Plastic food grade 50 gallon barrels cut in slightly less than half gives two containers plus a band in the middle for some project. We have a lot of these or feeders and waterers. Cut them lower for smaller pigs. For really big pigs we use cattle troughs. All can be set slight down into the ground and some rocks put in to make them more stable, less moveable and give the pigs purchase if they fall in.

    The other thing we have many of is cast iron bathtubs. Treat troughs except in the winter they ice up more easily.

    Cheers

    -Walter
    Sugar Mountain Farm
    Pastured Pigs, Sheep & Kids
    in the mountains of Vermont
    Read about our on-farm butcher shop project:
    http://SugarMtnFarm.com/butchershop
    http://SugarMtnFarm.com/csa
     

  3. Welshmom

    Welshmom Well-Known Member

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    South Central WI
    I put some nipples on the bottom of a 55 gal. drum barrel. That way they don't get in the water at all, they drink for nipples, no chance for drowning. And the barrel is heavy enough when full that they dont move it around.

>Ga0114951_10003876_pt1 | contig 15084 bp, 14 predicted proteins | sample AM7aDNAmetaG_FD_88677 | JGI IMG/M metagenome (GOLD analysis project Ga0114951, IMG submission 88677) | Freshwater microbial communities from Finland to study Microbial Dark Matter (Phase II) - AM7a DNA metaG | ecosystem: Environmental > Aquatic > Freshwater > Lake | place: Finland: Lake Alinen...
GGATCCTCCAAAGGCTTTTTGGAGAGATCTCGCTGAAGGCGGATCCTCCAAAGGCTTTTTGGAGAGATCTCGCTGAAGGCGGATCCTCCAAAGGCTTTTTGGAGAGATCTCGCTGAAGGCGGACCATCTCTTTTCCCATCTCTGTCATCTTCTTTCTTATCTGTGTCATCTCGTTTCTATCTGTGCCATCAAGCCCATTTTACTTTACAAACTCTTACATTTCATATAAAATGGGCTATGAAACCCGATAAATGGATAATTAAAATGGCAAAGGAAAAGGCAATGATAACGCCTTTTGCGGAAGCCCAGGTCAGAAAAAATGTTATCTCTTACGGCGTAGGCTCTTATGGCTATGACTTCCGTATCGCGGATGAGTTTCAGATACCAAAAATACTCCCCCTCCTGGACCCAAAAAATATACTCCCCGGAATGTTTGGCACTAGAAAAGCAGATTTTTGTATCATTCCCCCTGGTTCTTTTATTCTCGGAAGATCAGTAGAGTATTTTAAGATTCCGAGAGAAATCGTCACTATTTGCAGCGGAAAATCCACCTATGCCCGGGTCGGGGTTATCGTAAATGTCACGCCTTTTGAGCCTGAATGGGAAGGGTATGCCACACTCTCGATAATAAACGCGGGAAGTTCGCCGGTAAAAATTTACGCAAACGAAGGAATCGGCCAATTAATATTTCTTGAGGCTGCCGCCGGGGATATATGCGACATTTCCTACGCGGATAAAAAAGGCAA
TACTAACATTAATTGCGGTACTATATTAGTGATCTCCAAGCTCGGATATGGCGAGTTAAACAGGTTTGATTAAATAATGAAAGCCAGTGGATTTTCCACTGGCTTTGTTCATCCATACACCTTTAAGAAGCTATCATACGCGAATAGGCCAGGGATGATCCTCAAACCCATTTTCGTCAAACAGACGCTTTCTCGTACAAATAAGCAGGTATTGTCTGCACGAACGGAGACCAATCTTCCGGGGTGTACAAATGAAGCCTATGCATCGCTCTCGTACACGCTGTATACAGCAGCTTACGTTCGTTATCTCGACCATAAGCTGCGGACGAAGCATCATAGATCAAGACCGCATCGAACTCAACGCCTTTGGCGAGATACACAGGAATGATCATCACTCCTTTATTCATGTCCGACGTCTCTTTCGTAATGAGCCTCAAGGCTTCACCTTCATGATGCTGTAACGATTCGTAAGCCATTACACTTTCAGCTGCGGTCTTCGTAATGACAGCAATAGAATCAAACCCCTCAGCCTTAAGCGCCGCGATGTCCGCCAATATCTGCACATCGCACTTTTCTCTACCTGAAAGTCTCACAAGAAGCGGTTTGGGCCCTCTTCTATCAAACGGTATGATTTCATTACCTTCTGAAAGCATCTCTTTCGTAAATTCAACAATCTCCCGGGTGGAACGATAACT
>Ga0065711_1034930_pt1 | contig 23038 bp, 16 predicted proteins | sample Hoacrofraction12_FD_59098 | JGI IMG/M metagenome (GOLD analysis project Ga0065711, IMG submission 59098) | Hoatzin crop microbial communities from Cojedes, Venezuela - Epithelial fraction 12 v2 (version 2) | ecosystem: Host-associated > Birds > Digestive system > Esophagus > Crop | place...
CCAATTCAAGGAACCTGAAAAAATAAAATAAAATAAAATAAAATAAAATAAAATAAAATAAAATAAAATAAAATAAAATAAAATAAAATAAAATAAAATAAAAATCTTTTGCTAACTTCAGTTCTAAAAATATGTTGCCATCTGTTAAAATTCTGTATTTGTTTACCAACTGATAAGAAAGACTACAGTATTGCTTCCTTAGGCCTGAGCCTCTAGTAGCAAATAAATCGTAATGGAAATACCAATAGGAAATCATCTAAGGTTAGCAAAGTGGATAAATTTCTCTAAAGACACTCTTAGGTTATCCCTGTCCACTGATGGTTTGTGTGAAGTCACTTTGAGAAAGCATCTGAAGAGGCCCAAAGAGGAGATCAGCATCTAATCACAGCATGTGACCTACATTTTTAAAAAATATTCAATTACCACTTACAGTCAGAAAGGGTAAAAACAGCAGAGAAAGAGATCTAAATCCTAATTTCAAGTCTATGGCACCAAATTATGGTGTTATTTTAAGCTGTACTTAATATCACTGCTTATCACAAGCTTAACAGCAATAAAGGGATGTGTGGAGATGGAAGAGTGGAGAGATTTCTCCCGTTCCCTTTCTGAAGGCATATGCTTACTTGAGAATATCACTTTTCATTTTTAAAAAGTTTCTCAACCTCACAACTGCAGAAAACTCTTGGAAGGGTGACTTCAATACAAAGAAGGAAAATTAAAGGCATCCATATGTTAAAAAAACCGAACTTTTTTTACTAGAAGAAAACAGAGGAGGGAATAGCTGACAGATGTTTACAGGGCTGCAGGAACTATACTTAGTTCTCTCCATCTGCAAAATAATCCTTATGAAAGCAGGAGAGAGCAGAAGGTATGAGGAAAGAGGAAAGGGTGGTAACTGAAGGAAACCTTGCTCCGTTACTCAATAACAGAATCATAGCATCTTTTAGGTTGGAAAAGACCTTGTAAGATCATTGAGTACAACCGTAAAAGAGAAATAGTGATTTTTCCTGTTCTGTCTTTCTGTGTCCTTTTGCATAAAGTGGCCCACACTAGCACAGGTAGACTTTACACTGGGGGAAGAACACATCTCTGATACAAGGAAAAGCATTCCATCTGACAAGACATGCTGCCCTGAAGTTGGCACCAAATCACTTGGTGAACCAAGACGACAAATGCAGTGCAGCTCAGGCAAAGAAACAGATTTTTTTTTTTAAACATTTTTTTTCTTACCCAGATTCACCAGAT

4. agmantoo

    agmantoo agmantoo Supporter

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    mount a heavy sawn wood post adjacent to the fence. Purchase a nipple waterer and a short length (18 inches) of threaded steel pipe. Saw a > in the side of the post at nose height to the animals for the pipe to sit in. Using 2 eye bolts large enough for the pipe to slide into the eye and long enough for the length to pass through the post. Drill two through holes through the > the same diameter as the eye bolt. Using a chisel, relieve the holes in the base of the > so the with the pipe in the holes in the eye bolts you can insert the eye bolts in the 2 drilled holes in the post to where the threaded portion of the eye bolts exit the other side of the post. Install washers on the threaded ends of the eye bolts and install 2 nuts and tighten. This will draw the pipe tight to the > securely locating the pipe to the post. Mount the nipple water inside the hog lot and place a barrel on the outside of the hog lot and using a section of rubber hose attach the barrel to the pipe. Now you can add water to the barrel and water the animals without getting in with them and they cannot destroy your water system.
     
    Last edited: Mar 5, 2010